Reports from Chair, Treasurer and Newsletter Editor
Presentation of Accounts
Voting for Committee
Open Forum discussions and questions.
Saturday 6 November 2pm: Zoom talk by Anne Howarth – When the Hare Looked up at the Moon: Night time Encounters in East Asia Art
AGM & talk are free to members.
Sunday 7 November 10am: painting demonstration live from China. Oxfordshire Chinese Brush Painting Group (OCBPG) is pleased to invite members of the Chinese Brush Painting Society (CBPS) to a demonstration of figure painting taught live by Yang Fulin, member of The Chinese Artists Association and vice president of the old professors Association of Sichuan Fine Arts Institute. He graduated from Sichuan Fine Arts Institute of Chinese Painting, and studied Chinese figure painting at the China Academy of Fine Arts. Mr Yang has visited Tibet, Yunnan and other ethnic minority areas to sketch and create paintings, including festival scenes. He believes that Chinese paintings have their own unique “brush and ink” language, which is not only the means of shaping the image of the figure, but also the expression of the painter’s emotion.
CBPS Member teacher Paul Maslowski says:
I have been asked a number of times ‘what have you been doing in lockdown?’. Basically, I’ve been using the time to sort out as much as possible along with trying new things, some of which have come to fruition…
I wanted to flag up a project that has now reached its conclusion and is looking excellent thanks to a wonderful team.
Following a series of successful online CBP workshops around Chinese New Year I was invited to input into the Attenborough Arts at Home project.
The idea behind this was to create a complete package for absolute CBP beginners in order to get them into the fascinating and fabulous art of Chinese Brush Painting. Students can buy a beginners CBP kit. I was able to have input into the kit which is why I was happy to have my name added to it.
In the Spring I filmed a studio quality Introduction to CBP which has been edited and packaged so that when you buy the kit you also receive the film.
It would be the ideal start for anyone who hasn’t had the chance to go through a formal introduction to the art of Chinese Brush Painting.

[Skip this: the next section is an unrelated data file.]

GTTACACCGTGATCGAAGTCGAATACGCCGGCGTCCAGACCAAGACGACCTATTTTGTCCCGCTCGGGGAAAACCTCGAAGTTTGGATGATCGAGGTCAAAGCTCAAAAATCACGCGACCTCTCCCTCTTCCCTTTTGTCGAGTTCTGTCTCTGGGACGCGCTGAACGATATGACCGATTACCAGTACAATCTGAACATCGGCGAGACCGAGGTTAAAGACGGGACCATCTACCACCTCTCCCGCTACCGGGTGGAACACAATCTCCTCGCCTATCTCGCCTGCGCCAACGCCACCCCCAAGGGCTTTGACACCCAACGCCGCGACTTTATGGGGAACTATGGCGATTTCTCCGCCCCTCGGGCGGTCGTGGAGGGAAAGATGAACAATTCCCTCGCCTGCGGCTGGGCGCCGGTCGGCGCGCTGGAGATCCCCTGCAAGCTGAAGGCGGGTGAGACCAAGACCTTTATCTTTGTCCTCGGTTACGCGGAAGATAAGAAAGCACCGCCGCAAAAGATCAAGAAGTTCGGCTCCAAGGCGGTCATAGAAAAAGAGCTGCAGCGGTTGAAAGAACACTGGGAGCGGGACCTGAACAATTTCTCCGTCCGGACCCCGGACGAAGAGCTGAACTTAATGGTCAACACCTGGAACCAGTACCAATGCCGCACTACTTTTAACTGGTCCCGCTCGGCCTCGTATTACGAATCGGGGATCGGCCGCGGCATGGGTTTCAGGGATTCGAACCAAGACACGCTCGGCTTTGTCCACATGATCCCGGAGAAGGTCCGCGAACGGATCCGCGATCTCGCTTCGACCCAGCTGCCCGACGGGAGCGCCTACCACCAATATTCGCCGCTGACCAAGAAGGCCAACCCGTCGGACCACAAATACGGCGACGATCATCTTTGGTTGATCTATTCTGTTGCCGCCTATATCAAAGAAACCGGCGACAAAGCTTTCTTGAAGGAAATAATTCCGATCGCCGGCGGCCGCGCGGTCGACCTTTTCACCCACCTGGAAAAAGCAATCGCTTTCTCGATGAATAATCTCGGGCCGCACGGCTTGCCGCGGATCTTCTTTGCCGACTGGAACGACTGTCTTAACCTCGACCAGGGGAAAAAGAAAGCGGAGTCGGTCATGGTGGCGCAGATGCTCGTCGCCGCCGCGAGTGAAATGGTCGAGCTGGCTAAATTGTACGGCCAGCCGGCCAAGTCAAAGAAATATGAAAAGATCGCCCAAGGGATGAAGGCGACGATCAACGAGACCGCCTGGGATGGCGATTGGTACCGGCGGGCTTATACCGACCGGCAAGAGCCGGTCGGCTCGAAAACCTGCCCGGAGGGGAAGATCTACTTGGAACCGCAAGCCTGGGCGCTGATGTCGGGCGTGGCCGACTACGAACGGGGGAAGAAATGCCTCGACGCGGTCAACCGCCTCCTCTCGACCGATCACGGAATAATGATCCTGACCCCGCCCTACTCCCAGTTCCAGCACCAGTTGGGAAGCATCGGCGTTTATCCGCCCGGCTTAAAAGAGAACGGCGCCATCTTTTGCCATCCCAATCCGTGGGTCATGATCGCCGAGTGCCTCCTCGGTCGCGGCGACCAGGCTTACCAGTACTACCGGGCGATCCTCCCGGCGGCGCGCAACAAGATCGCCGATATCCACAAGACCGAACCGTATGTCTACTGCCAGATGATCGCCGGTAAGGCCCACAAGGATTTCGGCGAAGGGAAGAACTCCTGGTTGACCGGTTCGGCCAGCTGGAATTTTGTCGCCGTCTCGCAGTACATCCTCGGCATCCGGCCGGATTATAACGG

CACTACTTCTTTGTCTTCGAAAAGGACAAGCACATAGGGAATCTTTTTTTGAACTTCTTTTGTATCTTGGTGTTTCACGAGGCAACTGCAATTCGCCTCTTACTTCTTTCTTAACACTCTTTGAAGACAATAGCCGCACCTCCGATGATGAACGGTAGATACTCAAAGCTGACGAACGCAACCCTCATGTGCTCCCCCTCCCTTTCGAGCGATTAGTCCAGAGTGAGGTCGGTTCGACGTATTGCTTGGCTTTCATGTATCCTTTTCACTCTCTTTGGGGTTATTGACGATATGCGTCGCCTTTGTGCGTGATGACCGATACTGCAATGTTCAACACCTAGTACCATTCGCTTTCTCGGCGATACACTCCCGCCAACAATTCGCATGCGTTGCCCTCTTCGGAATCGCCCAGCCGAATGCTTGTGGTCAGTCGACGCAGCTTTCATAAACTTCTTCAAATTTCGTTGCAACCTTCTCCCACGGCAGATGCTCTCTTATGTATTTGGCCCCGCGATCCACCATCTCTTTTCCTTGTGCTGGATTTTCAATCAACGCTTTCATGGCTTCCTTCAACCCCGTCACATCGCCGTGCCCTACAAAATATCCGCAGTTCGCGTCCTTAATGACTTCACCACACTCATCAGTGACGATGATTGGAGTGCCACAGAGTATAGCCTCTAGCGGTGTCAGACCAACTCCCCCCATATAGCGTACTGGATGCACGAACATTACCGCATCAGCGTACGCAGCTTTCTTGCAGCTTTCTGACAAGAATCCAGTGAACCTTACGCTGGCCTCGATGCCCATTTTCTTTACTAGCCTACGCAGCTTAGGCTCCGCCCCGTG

I must say I was well impressed with what the team have done with it.
If you can’t get there, then you can see many of the paintings, and more, here on the Hong Kong Art Museum website. More paintings here.
Wu painted in oils and also in ink. He wrote extensively on what modern Chinese art could achieve, and his views were provocative: “Brush-and-ink is misunderstood as being the only choice for life and the future path of Chinese painting, and the standards of brush-and-ink painting are used to judge whether any work is good or bad. Brush-and-ink is a technique. Brushwork is embodied within technique, technique is not embodied within brushwork, and technique is only a means that serves the artist in the expression of his emotions.”
Ron Stallard (Yorkshire CBP Group): I came across the enchanting animated short film Feelings of Mountains and Water recently. It has no dialogue and is made using only traditional Chinese ink-wash painting techniques. The master animator 特伟 Te Wei (1915-2010) made the film back in 1988 for the Shanghai Animation Film Studio. Te Wei’s painting technique recalls many old masters including八大山人 Bada Shanren’s Fish and Rocks (1696). The film won an award for best animated film in 1989 and is now widely available for free on YouTube and Vimeo . It tells the simple story of an elderly scholar who falls ill and is nursed back to health by a young boy. In return the boy is given lessons on the古琴 guqin (a traditional plucked string instrument) but the real stars of the film are the landscapes which are full of birds, fish and water. The only sounds to be heard are from traditional music instruments including the guqin, dizi and sheng as well as birdsong, wind and water. It is an excellent example of skilful pairing of Chinese brush painting technique and traditional music. It was a bold move at the time as it reveres many traditions that had been widely castigated as representing out-dated values and thinking. It brought the ancient skills into the modern world where it stands alone as a superb demonstration of artistic endeavour.
Marion’s woodblock and proof prints. She used her own original Chinese brush painting as the basis for the design. Repeated prints of the same block with colour applied to different areas were used to build up intensity and gradation of colour – a very Chinese printing technique.
Angela tried to create a print of an ancient Chinese bronze vessel, using multiple woodblocks. It is rather important to get the registration blocks (kento) right! More practice needed to find the best colour combinations.